And that didn’t fit the prevailing theory of pain?
It certainly didn’t. But Livingston and I weren’t alone in this area. Dr. Harry Beecher was a U.S. Army medic during World War II, and he was treating soldiers at the Anzio beachhead. Men with terrible burns and bullet wounds would be brought to him, and he’d offer them morphine, and they’d say, “Doc, I don’t feel any pain, I don’t need it.” Harry and I were very good friends when I was at MIT, and we’d talk about this, but he was still stuck with the idea of the pain pipeline. And I’d tell him it didn’t make sense. How can you say that the guy’s got pain without pain? He said it was pain sensation without pain emotion. My response was: But this man’s got no pain. And what about the people who feel pain but don’t have any physical problem that you can find? We need a new theory. Harry was actually very pleased when the gate control theory came out.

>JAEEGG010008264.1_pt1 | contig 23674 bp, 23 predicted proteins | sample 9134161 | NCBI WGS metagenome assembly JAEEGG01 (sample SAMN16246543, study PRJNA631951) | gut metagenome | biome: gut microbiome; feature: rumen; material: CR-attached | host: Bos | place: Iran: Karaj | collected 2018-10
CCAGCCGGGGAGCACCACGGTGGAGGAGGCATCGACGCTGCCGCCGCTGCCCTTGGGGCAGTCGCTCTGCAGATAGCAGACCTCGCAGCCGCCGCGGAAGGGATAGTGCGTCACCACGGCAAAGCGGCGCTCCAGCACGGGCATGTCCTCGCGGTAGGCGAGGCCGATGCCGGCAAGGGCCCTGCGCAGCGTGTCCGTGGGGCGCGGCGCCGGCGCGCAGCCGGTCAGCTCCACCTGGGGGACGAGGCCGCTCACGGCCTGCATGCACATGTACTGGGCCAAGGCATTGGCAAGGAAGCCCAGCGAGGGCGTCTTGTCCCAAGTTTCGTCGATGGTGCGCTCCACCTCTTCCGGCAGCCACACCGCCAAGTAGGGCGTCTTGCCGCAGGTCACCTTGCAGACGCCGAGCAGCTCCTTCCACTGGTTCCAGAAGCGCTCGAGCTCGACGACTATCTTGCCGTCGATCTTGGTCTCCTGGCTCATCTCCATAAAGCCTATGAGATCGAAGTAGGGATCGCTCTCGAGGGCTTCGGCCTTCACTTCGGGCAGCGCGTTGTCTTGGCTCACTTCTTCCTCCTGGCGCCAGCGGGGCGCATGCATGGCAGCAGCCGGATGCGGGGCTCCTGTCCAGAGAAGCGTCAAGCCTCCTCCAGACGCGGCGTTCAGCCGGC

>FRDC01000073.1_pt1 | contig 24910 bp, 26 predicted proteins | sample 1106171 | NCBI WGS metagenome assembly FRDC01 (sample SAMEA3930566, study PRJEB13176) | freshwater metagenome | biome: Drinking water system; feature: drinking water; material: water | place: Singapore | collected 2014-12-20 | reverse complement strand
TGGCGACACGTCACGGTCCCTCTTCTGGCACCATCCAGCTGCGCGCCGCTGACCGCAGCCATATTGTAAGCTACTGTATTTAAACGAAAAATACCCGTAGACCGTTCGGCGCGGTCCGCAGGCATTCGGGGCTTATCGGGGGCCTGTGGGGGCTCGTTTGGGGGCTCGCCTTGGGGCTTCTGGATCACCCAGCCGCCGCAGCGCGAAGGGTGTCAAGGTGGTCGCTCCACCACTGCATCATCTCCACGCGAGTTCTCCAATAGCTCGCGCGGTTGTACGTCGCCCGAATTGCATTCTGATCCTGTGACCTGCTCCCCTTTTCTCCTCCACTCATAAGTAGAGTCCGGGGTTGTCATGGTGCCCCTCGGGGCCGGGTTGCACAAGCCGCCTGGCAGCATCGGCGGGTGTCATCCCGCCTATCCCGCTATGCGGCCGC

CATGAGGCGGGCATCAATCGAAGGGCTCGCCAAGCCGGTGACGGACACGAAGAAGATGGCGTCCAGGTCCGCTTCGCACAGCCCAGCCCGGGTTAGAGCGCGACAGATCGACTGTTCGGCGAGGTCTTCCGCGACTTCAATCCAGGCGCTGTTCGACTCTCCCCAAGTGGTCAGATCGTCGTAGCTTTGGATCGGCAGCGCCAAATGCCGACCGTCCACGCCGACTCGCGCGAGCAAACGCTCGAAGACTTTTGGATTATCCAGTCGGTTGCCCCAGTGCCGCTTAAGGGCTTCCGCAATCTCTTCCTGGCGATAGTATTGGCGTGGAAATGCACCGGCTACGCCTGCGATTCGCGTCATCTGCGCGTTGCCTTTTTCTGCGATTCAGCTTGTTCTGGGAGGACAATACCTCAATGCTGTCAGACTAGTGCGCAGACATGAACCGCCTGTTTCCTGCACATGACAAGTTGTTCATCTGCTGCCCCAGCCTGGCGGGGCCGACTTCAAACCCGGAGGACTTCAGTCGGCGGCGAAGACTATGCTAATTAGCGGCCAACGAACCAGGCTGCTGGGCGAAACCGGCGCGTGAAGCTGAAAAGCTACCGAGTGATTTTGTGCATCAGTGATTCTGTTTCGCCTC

So what does the future hold for pain research and pain control?
The future is research on how the brain creates our world: the world we see, hear, touch and feel. Pain is the doorway into that. I mean, right now, I am just a little upside-down person on the back of your retinas. You don’t see me upside down, or jumping around as your eye jerks around. Your brain creates me. Most people don’t want to hear such a thing. They want to think that what you see is what’s out there.
So it’s all subjective?
Everything is subjective. Everything. But people don’t want to hear that.